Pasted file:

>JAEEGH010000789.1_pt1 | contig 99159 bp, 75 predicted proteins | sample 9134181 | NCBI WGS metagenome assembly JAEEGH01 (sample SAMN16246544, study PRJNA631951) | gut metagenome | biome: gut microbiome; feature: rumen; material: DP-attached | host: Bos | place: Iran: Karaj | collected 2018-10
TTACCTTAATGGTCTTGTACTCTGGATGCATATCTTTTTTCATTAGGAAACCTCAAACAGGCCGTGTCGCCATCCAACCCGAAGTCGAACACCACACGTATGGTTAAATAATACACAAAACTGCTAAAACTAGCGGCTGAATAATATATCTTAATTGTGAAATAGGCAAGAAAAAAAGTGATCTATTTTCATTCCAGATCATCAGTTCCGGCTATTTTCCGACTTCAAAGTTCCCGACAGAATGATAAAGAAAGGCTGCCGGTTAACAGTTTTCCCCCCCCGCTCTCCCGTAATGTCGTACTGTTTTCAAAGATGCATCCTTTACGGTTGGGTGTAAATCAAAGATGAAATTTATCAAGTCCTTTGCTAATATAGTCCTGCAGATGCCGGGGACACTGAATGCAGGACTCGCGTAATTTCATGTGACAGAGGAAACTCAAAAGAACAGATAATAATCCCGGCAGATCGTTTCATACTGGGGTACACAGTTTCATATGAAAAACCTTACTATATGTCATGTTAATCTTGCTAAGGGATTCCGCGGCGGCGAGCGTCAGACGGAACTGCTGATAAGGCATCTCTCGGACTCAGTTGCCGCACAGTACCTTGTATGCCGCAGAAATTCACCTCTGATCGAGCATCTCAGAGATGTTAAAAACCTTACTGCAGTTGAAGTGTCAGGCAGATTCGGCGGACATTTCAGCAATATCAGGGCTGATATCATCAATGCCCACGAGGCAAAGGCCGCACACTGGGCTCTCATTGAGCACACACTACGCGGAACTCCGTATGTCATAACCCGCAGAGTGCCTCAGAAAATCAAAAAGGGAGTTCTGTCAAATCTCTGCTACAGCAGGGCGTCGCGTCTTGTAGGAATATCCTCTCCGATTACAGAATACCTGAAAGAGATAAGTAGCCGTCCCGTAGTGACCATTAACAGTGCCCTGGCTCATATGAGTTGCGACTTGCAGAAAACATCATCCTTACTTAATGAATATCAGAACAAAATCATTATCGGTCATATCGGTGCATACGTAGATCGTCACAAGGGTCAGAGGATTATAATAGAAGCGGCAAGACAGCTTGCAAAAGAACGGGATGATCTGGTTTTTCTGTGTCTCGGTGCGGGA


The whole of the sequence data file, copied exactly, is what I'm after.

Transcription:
>JAEEGH010000789.1_pt1 | contig 99159 bp, 75 predicted proteins | sample 9134181 | NCBI WGS metagenome assembly JAEEGH01 (sample SAMN16246544, study PRJNA631951) | gut metagenome | biome: gut microbiome; feature: rumen; material: DP-attached | host: Bos | place: Iran: Karaj | collected 2018-10
TTACCTTAATGGTCTTGTACTCTGGATGCATATCTTTTTTCATTAGGAAACCTCAAACAGGCCGTGTCGCCATCCAACCCGAAGTCGAACACCACACGTATGGTTAAATAATACACAAAACTGCTAAAACTAGCGGCTGAATAATATATCTTAATTGTGAAATAGGCAAGAAAAAAAGTGATCTATTTTCATTCCAGATCATCAGTTCCGGCTATTTTCCGACTTCAAAGTTCCCGACAGAATGATAAAGAAAGGCTGCCGGTTAACAGTTTTCCCCCCCCGCTCTCCCGTAATGTCGTACTGTTTTCAAAGATGCATCCTTTACGGTTGGGTGTAAATCAAAGATGAAATTTATCAAGTCCTTTGCTAATATAGTCCTGCAGATGCCGGGGACACTGAATGCAGGACTCGCGTAATTTCATGTGACAGAGGAAACTCAAAAGAACAGATAATAATCCCGGCAGATCGTTTCATACTGGGGTACACAGTTTCATATGAAAAACCTTACTATATGTCATGTTAATCTTGCTAAGGGATTCCGCGGCGGCGAGCGTCAGACGGAACTGCTGATAAGGCATCTCTCGGACTCAGTTGCCGCACAGTACCTTGTATGCCGCAGAAATTCACCTCTGATCGAGCATCTCAGAGATGTTAAAAACCTTACTGCAGTTGAAGTGTCAGGCAGATTCGGCGGACATTTCAGCAATATCAGGGCTGATATCATCAATGCCCACGAGGCAAAGGCCGCACACTGGGCTCTCATTGAGCACACACTACGCGGAACTCCGTATGTCATAACCCGCAGAGTGCCTCAGAAAATCAAAAAGGGAGTTCTGTCAAATCTCTGCTACAGCAGGGCGTCGCGTCTTGTAGGAATATCCTCTCCGATTACAGAATACCTGAAAGAGATAAGTAGCCGTCCCGTAGTGACCATTAACAGTGCCCTGGCTCATATGAGTTGCGACTTGCAGAAAACATCATCCTTACTTAATGAATATCAGAACAAAATCATTATCGGTCATATCGGTGCATACGTAGATCGTCACAAGGGTCAGAGGATTATAATAGAAGCGGCAAGACAGCTTGCAAAAGAACGGGATGATCTGGTTTTTCTGTGTCTCGGTGCGGGA